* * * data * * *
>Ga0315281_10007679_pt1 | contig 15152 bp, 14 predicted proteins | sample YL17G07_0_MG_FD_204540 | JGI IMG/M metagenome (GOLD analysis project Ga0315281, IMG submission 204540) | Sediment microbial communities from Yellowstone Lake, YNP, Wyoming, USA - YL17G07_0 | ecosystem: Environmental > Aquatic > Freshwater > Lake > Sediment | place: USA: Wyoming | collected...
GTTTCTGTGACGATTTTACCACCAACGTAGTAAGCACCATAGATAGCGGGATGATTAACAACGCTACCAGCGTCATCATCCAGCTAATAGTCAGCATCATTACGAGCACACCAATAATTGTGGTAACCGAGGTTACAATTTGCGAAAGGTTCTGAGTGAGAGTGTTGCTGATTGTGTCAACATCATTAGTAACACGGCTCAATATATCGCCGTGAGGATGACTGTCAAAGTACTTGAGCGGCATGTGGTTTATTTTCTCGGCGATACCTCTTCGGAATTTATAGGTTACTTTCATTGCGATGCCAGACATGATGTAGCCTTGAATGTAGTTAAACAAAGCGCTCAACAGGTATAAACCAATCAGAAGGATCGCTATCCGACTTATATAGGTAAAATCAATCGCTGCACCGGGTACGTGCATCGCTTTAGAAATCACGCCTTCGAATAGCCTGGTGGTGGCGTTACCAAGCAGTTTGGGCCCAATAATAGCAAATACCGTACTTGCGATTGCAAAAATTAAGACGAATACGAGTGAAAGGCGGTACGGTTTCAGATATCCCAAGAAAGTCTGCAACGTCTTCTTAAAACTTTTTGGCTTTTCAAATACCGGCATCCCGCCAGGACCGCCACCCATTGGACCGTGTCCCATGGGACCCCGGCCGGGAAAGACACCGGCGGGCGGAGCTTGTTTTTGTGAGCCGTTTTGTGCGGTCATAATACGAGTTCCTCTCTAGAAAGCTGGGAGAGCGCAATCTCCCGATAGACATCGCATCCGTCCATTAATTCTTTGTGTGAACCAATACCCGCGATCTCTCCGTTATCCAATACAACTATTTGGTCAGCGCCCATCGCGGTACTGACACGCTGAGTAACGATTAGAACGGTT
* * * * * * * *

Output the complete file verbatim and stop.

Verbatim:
>Ga0315281_10007679_pt1 | contig 15152 bp, 14 predicted proteins | sample YL17G07_0_MG_FD_204540 | JGI IMG/M metagenome (GOLD analysis project Ga0315281, IMG submission 204540) | Sediment microbial communities from Yellowstone Lake, YNP, Wyoming, USA - YL17G07_0 | ecosystem: Environmental > Aquatic > Freshwater > Lake > Sediment | place: USA: Wyoming | collected...
GTTTCTGTGACGATTTTACCACCAACGTAGTAAGCACCATAGATAGCGGGATGATTAACAACGCTACCAGCGTCATCATCCAGCTAATAGTCAGCATCATTACGAGCACACCAATAATTGTGGTAACCGAGGTTACAATTTGCGAAAGGTTCTGAGTGAGAGTGTTGCTGATTGTGTCAACATCATTAGTAACACGGCTCAATATATCGCCGTGAGGATGACTGTCAAAGTACTTGAGCGGCATGTGGTTTATTTTCTCGGCGATACCTCTTCGGAATTTATAGGTTACTTTCATTGCGATGCCAGACATGATGTAGCCTTGAATGTAGTTAAACAAAGCGCTCAACAGGTATAAACCAATCAGAAGGATCGCTATCCGACTTATATAGGTAAAATCAATCGCTGCACCGGGTACGTGCATCGCTTTAGAAATCACGCCTTCGAATAGCCTGGTGGTGGCGTTACCAAGCAGTTTGGGCCCAATAATAGCAAATACCGTACTTGCGATTGCAAAAATTAAGACGAATACGAGTGAAAGGCGGTACGGTTTCAGATATCCCAAGAAAGTCTGCAACGTCTTCTTAAAACTTTTTGGCTTTTCAAATACCGGCATCCCGCCAGGACCGCCACCCATTGGACCGTGTCCCATGGGACCCCGGCCGGGAAAGACACCGGCGGGCGGAGCTTGTTTTTGTGAGCCGTTTTGTGCGGTCATAATACGAGTTCCTCTCTAGAAAGCTGGGAGAGCGCAATCTCCCGATAGACATCGCATCCGTCCATTAATTCTTTGTGTGAACCAATACCCGCGATCTCTCCGTTATCCAATACAACTATTTGGTCAGCGCCCATCGCGGTACTGACACGCTGAGTAACGATTAGAACGGTT